PPS: your links to OT text still aren’t working… Are they?

  3. Dan,

    Sorry for the late reply – somehow I missed your comments. I hope the links are working now.

    It does look like the sha cu rgya in Tib J 1383 is a good match, so perhaps the writing underneath the animal doodles is not a caption after all. Generally the legs tshas are covered in scribbles that have little to do with each other.

    And it’s interesting to make that connection to the petroglyphs that Mr Bellezza has photographed. Though most of these have a rather different character. Perhaps the bird in Fig.305 of “Zhang Zhung” is somewhat comparable….


  4. Hello, S.

    “Sha cu pa rang kun kun” should be scribe’s name who possessed this sheet. Sha cu pa rgya appears frequently in Tibetan secular documents, meaning “Chinese inhabitants in Shazhou (= Dunhuang).” Dang kun kun (I think that the fourth syllable should be read as dang but not rang) are apparently phonetic renderings of a Chinese name, like Duan Junjun 段君君.


  5. Thank you! You’ve solved the problem. And it’s interesting to know that there was a specific term for the Chinese inhabitants of Dunhuang. So it seems that the “artist” in question was, after all, Chinese.


  6. Dear S.,

    On the subject of doodles, even if these Antwerpian examples are centuries later than yours, you or your readers might like to also read, if they haven’t, this article available from JSTOR (for people with institutional connections only, I’m sorry to say):


    Stephen H. Goddard, Probationes Pennae: Some Sixteenth-Century Doodles on the Theme of Folly Attributed to the Antwerp Humanist Pieter Gillis and his Colleagues, Renaissance Quarterly, vol. 41, no. 2 (1988), pp. 242-267.

    I’m not saying comparison is all that necessary, just that reading about motivations for doodles in other scribal cultures might help us wrap our minds around what could be happening here. Are these guys just trying to have fun? Are they afraid of blotching up the main page after a fresh dip into the inkwell, so first they ‘try’ the pen on a spare or scrap page? Could both motives be involved along with still others?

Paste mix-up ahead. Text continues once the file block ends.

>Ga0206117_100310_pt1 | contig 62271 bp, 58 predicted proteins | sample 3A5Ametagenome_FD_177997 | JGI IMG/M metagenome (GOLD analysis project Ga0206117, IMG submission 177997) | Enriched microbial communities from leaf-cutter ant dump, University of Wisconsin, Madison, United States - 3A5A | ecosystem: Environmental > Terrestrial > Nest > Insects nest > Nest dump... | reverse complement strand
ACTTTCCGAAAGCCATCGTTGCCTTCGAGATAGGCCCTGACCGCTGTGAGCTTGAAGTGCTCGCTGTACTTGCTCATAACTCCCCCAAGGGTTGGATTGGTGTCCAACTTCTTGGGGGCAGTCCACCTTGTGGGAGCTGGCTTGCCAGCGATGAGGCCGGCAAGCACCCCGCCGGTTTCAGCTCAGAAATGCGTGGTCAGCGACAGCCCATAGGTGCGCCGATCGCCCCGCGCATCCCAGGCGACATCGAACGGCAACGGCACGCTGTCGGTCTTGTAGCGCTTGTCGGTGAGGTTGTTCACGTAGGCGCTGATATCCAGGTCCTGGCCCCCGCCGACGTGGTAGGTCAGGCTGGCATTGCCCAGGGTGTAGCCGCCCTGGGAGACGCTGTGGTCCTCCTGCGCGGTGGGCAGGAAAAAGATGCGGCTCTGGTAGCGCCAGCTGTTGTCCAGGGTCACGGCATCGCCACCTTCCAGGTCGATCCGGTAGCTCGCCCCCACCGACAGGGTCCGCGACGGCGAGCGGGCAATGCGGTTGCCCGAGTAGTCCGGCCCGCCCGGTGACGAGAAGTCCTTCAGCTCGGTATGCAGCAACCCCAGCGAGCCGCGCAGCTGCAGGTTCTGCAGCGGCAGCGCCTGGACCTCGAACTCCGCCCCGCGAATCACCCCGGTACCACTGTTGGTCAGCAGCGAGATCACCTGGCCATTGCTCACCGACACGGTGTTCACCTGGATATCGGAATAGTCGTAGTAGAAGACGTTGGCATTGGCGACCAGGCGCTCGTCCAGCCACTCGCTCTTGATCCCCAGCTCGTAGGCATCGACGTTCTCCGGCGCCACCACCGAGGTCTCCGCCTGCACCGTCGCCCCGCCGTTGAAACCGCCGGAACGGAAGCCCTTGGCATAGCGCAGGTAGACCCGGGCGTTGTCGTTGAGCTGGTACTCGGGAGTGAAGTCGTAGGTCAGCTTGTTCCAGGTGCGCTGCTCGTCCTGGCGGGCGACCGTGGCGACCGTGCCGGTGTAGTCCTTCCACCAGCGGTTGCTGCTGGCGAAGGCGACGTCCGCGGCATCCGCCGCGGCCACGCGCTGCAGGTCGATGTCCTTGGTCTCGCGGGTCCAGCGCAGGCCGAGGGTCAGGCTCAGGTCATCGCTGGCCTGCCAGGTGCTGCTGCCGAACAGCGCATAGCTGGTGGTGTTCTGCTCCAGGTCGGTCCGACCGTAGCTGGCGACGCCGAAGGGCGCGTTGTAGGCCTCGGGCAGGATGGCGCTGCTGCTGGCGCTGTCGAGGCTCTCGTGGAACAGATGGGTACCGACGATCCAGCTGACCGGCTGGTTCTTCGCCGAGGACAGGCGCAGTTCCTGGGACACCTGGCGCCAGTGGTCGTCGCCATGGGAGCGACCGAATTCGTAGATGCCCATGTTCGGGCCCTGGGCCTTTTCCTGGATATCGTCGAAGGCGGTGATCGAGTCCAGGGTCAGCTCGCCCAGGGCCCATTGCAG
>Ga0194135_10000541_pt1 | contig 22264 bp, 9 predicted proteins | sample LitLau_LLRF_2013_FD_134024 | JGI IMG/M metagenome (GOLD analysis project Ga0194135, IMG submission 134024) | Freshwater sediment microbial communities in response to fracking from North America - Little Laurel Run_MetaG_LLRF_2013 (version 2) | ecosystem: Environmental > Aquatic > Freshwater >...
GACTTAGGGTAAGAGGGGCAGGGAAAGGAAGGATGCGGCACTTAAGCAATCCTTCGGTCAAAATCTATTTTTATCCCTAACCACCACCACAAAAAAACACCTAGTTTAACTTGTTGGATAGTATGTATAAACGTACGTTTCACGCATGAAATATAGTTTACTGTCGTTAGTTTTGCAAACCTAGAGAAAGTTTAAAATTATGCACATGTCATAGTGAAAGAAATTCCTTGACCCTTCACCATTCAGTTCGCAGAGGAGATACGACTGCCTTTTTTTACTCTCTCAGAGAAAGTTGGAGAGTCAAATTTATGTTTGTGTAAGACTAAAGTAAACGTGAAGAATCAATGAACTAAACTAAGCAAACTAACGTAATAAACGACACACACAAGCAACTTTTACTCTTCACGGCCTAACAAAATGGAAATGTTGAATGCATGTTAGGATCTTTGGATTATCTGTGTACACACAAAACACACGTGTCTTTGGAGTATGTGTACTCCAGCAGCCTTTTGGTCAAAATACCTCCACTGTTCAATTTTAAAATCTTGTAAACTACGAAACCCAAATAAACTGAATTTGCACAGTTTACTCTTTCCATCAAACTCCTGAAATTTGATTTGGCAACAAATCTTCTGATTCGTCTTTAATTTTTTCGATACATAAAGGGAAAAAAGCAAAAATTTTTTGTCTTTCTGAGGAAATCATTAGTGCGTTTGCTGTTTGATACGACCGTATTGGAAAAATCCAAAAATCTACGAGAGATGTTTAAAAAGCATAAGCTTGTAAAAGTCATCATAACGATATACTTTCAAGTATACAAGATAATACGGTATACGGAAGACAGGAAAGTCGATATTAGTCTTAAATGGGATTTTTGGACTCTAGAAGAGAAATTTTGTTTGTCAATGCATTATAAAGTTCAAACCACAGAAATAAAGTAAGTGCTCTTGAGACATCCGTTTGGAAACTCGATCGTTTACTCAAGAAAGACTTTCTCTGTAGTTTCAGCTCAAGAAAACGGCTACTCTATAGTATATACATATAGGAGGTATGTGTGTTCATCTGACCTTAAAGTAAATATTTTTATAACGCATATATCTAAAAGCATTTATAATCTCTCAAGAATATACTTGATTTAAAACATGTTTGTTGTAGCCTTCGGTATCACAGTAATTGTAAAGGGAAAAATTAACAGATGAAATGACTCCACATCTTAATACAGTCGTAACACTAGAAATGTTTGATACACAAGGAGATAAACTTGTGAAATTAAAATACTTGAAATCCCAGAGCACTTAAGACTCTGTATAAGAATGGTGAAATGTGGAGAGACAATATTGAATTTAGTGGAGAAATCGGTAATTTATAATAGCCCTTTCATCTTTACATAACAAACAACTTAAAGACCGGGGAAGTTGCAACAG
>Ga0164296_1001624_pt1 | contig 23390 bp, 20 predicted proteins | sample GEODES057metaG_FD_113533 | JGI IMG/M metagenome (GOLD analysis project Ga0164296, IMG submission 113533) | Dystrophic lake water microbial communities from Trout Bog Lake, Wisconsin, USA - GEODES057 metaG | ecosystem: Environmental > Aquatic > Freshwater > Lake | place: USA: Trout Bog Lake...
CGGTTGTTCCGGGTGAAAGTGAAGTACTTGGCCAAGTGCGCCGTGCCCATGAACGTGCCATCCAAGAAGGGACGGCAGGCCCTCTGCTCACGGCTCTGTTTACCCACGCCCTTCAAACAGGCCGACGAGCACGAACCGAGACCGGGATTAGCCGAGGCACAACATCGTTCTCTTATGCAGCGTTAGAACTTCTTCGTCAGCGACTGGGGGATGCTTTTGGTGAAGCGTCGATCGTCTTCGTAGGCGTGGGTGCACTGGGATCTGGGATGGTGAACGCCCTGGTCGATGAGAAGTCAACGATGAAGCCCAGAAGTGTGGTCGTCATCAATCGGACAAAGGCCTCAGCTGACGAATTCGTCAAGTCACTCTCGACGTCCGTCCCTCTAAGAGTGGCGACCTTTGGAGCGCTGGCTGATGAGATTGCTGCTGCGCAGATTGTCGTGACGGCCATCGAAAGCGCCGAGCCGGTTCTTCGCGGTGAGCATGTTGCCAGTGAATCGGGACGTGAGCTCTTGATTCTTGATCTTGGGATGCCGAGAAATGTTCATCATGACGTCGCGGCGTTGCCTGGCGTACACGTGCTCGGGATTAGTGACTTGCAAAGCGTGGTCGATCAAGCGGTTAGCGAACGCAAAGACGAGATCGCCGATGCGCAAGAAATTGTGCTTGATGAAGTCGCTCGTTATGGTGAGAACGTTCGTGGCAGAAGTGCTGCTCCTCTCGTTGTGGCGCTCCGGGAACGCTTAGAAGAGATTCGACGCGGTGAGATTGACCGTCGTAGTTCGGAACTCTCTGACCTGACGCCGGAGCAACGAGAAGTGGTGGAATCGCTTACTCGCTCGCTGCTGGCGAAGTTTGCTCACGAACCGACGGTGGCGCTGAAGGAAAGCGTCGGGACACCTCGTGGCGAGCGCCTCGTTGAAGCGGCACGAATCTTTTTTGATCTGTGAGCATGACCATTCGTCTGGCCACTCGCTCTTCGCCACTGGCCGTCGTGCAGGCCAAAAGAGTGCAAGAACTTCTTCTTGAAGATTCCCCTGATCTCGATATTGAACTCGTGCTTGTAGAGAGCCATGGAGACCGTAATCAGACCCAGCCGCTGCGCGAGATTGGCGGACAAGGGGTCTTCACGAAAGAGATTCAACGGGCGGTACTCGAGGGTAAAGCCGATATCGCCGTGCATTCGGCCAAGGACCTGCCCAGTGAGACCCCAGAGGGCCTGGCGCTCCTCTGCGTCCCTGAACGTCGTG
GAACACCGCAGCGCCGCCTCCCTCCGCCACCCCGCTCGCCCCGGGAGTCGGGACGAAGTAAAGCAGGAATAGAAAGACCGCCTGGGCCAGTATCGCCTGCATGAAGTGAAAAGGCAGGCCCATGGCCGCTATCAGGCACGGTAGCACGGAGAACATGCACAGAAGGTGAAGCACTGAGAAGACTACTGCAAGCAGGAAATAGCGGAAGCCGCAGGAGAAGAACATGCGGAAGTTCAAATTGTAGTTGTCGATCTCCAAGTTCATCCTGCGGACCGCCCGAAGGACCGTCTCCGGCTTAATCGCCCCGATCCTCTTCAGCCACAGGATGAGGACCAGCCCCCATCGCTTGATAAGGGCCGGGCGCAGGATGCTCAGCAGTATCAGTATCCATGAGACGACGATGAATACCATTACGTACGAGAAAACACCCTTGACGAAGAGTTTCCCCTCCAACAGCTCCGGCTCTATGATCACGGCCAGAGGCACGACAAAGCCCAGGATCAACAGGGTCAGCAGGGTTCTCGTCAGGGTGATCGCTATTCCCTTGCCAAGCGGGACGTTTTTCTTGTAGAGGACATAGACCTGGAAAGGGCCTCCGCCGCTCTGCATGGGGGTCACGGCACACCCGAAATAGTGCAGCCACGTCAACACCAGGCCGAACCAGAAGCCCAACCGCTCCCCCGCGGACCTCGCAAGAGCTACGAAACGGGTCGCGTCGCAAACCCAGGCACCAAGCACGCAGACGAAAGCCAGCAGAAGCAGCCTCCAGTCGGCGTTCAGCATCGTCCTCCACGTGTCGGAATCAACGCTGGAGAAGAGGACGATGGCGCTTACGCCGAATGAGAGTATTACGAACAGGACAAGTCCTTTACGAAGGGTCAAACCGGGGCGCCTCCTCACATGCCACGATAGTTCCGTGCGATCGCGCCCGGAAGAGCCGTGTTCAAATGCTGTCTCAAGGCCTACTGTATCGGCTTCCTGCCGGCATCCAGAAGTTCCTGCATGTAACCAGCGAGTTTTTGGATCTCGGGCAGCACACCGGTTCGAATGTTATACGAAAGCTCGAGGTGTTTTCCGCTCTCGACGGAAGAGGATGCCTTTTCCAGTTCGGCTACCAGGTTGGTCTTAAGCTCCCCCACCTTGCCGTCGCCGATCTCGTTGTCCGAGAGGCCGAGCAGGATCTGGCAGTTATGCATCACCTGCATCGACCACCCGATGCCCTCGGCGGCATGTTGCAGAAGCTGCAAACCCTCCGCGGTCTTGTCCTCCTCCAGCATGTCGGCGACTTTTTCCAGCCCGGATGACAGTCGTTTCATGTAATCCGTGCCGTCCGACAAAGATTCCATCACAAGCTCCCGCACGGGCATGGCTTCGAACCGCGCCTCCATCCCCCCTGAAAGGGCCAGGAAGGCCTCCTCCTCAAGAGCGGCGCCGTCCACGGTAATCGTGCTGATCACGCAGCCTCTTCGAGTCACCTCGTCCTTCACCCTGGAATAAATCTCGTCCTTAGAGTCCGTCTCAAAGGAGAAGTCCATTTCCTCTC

Doodles are not really intended to be ‘seen’, so artistic ostentation is not such an issue. Or is it? Why do we find these things, apparently done artlessly and mindlessly, so charming, anyway?

    Are there more Dunhuang doodles you are keeping from us? Please tell!


  7. Thanks for the article link. There does seem to be something universally human about doodling. Having sat in many meetings and doodled, or watched others doodle (including a Western manuscript curator who spent an hour drawing a very accurate bicycle) I will venture that the primary factor in doodling is this: boredom. And let’s face it, copying out texts is quite boring.

    There are plenty of other doodled manuscripts. If you want to winkle some out for yourself, I suggest going to the Advanced Search page on the IDP database, clicking on the “Subject or Keyword” box, and then selecting “illustrated”.

    Here’s one of my all-time favourites, S.387, a Chinese scroll intensively doodled with decorations, calligraphy, faces, and animals (including a very interesting radiant rabbit):

    Click here.


  8. Thanks! That worked very nicely. And I’ve discovered there are still things I don’t know about searching the IDP database.